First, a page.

Americans are more likely than not to correctly distinguish factual statements from opinions, suggesting they have some proficiency in understanding the type of news content they see. But there is still a fair amount of misinterpretation.6
In this new study, a little over 5,000 U.S. adults were shown a mix of five factual and five opinion statements across a range of policy and current event topic areas. For each, they were asked to identify the statement as either factual – one that could be proved or disproved based on objective factual evidence – or as an opinion.
About a quarter of Americans (26%) correctly identified all five of the factual statements, while roughly the same percentage (28%) got no more than two correct. The largest portion (46%) answered three or four correctly. Overall, about three-quarters of Americans (72%) got more correct than incorrect – classifying at least three as factual.
A somewhat greater portion of Americans (35%) correctly identified all five of the opinion statements than did so with the factual statements. The largest portion again (43%) answered three or four correctly, while about two-in-ten (22%) misinterpreted most of the opinion statements as factual, classifying two or fewer as opinion. And, just like the factual statements, most Americans got more opinion statements correct than incorrect: About eight-in-ten (78%) correctly classified at least three of the five as opinions.
Some statements were correctly identified more often than others
Overall, Americans were reasonably adept at identifying each of the five factual and five opinion statements. For each statement, a majority correctly identified it as either factual or opinion. However, Americans tended to better identify some statements than others. Among the factual statements, about three-quarters of Americans (77%) correctly identified “President Barack Obama was born in the United States” and about the same portion (76%) correctly classified “Health care costs per person in the U.S. are the highest in the developed world” as factual. The two factual statements that the public had the most difficulty with were “Spending on Social Security, Medicare, and Medicaid make up the largest portion of the U.S. federal budget” and “Immigrants who are in the U.S. illegally have some rights under the Constitution,” correctly labeled by just over half of respondents (57% and 54%, respectively).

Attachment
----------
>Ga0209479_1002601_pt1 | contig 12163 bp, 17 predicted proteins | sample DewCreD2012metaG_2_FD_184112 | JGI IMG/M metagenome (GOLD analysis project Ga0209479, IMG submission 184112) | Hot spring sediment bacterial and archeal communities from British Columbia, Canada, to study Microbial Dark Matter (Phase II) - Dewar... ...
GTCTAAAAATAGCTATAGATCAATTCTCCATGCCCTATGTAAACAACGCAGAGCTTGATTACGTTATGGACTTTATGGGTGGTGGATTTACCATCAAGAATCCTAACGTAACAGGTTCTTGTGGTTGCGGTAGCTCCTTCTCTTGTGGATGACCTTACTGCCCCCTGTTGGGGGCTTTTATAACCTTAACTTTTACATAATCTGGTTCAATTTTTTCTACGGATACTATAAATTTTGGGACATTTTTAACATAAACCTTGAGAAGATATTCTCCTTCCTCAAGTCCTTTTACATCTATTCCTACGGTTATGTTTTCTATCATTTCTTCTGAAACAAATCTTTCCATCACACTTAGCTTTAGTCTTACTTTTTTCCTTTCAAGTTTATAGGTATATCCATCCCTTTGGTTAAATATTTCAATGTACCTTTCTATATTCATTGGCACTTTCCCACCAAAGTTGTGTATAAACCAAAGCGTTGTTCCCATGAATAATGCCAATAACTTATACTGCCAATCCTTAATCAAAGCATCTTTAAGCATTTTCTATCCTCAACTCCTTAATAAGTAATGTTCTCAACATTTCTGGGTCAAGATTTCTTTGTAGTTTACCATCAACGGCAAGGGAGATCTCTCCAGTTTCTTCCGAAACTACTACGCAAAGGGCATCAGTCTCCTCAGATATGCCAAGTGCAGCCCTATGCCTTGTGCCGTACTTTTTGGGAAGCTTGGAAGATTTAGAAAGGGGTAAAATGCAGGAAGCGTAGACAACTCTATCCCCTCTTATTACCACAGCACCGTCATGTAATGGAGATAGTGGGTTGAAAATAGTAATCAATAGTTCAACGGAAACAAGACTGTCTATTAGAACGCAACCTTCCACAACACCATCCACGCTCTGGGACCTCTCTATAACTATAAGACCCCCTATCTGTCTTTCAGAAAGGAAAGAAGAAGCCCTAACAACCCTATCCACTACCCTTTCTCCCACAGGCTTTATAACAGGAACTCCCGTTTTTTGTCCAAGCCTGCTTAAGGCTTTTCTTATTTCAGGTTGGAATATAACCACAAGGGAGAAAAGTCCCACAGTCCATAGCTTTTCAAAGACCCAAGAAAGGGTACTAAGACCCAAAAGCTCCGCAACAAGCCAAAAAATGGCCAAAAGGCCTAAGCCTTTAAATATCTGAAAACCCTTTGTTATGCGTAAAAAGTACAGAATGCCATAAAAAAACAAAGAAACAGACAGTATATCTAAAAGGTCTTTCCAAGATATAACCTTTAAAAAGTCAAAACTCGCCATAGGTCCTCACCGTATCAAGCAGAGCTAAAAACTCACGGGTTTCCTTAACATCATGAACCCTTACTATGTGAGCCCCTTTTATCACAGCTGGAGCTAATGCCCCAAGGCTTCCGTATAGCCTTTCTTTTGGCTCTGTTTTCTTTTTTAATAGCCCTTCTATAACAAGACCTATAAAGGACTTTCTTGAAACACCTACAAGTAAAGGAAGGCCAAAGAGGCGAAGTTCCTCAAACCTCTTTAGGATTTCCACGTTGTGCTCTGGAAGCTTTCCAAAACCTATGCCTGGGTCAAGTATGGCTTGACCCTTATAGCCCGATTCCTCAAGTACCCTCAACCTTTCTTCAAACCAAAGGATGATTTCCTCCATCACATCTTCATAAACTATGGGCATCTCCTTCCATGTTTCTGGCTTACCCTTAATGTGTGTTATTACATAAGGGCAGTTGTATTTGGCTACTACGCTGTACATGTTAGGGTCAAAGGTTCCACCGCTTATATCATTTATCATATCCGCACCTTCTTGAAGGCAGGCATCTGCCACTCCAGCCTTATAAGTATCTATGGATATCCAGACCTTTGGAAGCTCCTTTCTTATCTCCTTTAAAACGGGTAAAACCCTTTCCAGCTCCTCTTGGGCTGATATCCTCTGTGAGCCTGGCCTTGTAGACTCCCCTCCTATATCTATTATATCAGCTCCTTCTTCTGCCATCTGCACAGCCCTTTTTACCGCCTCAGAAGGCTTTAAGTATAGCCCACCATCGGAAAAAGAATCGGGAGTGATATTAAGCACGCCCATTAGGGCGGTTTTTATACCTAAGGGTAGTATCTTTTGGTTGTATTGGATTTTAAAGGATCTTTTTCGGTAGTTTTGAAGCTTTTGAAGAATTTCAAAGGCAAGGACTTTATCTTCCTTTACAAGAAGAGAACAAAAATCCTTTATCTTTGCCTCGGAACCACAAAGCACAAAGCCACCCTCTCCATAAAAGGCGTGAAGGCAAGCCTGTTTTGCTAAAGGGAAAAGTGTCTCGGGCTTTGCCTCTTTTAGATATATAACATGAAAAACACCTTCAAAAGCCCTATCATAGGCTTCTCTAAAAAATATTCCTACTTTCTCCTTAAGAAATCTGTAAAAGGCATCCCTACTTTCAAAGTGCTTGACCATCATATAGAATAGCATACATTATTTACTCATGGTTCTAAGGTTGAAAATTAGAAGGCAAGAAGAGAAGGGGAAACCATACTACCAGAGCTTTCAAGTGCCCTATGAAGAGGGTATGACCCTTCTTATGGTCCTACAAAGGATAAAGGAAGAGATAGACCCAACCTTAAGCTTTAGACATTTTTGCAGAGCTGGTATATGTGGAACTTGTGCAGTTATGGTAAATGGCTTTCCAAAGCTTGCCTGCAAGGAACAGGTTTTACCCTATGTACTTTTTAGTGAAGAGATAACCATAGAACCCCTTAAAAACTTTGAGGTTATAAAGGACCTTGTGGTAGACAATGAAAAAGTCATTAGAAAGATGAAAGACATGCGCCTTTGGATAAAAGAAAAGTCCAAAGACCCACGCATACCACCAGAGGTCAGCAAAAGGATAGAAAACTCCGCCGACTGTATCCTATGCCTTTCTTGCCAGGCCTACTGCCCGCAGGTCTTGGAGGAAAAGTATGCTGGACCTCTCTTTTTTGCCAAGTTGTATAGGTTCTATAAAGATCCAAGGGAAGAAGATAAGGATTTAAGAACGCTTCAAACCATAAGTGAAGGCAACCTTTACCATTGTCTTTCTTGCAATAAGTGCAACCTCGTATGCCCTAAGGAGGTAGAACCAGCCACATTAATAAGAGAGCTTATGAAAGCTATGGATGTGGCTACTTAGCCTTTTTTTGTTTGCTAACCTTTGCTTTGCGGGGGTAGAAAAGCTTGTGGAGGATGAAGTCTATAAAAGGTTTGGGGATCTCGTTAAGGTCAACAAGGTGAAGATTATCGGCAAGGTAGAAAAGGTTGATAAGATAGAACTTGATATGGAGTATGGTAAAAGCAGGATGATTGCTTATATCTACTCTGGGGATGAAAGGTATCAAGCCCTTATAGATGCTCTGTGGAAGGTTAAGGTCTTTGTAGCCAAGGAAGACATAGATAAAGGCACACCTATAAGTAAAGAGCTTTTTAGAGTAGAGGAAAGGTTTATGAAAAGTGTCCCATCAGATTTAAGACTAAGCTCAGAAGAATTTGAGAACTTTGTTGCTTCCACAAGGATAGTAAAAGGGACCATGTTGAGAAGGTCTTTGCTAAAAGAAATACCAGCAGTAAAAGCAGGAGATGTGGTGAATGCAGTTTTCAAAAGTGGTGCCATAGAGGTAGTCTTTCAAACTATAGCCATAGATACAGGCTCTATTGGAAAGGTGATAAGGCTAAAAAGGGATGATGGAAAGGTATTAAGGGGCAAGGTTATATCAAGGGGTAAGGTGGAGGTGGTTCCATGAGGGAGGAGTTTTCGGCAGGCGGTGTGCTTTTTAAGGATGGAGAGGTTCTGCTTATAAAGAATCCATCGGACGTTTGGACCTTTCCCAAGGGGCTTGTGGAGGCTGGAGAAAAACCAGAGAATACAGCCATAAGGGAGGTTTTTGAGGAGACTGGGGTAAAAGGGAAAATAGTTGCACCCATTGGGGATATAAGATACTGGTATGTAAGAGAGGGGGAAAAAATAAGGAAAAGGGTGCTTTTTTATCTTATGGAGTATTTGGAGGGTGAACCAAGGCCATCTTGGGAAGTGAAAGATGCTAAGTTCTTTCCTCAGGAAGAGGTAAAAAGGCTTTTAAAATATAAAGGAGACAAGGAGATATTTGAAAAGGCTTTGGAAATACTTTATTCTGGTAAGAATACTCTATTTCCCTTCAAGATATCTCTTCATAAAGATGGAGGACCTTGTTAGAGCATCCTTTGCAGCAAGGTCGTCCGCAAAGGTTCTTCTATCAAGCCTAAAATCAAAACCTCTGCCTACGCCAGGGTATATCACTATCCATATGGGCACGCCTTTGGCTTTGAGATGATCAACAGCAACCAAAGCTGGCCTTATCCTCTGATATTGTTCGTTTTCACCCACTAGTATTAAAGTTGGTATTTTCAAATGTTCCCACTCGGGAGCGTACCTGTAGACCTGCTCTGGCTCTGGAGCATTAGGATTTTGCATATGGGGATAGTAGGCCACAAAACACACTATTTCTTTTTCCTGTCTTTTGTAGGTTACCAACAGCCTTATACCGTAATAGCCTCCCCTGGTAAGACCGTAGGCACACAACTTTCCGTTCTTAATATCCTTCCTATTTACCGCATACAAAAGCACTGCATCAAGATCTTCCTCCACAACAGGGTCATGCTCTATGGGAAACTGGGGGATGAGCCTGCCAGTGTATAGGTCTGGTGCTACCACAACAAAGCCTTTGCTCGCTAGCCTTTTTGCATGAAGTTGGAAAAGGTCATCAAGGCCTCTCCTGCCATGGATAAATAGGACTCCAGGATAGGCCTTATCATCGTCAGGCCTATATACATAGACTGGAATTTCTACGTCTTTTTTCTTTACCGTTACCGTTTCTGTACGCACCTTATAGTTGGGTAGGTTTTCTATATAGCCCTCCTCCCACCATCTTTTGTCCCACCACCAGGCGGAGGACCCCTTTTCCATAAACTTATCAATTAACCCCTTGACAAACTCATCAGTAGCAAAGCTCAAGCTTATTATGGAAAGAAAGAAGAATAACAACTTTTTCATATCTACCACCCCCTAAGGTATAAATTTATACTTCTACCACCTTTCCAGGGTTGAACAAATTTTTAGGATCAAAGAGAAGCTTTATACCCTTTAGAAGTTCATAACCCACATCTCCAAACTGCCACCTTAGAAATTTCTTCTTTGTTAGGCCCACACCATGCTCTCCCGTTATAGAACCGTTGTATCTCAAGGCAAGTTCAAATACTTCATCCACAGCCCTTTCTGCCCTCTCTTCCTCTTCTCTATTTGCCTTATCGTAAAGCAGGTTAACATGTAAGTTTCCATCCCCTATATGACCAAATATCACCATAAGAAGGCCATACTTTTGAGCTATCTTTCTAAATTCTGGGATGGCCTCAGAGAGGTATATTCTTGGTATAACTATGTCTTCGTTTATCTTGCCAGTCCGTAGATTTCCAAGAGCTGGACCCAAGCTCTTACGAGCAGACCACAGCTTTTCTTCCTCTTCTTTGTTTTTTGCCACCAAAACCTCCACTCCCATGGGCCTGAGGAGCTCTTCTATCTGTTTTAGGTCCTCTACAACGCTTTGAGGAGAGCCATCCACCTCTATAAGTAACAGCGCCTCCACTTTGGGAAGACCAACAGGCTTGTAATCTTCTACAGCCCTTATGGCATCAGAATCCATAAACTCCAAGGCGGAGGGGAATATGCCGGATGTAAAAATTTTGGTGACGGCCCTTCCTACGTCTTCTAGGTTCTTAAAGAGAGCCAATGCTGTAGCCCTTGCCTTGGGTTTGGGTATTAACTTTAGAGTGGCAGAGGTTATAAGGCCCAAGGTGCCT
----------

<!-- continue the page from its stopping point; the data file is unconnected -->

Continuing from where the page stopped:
Among the opinion statements, eight-in-ten Americans correctly identified “Abortion should be legal in most cases,” and around seven-in-ten correctly classified the other four opinion statements.
Most Americans classify statements that are not clearly factual or opinion as opinion
Not all news statements are unambiguously based in factual evidence or in a journalist’s or source’s beliefs, but rather fall somewhere in between the two. Statements that are in this murky space between factual statements and opinions – termed here as “borderline” statements – are more often treated by Americans as opinions.
In addition to the factual and opinion statements, respondents were asked to categorize two of these borderline statements. About half of Americans (52%) said both were opinions, compared with just 11% who said both were factual statements. About a third (35%) said one was factual and the other was opinion.
Looking at the individual statements, about three-quarters of Americans (74%) said “Applying additional scrutiny to Muslim Americans would not reduce terrorism in the U.S.” was an opinion, as did about two-thirds (66%) for “Voter fraud across the U.S. has undermined the results of our elections.”
While these two statements can be based in objective evidence (the factual element of the statement), the vague language – and in one case a prediction – makes these statements difficult to prove definitively (the opinion element of the statement). Thus, both of these were determined to be in this murky space between factual and opinion statements.
The statement “Applying additional scrutiny to Muslim Americans would not reduce terrorism in the U.S.” is predictive, and while evidence can be used to make an argument, it cannot be definitely proved or disproved because the results of such a policy in the U.S. are not yet known. For the second statement, “Voter fraud across the U.S. has undermined the results of our elections,” while there is a variety of evidence around the topic of voter fraud, the vagueness of the language of undermining election results makes it difficult to definitively show the relationship one way or the other.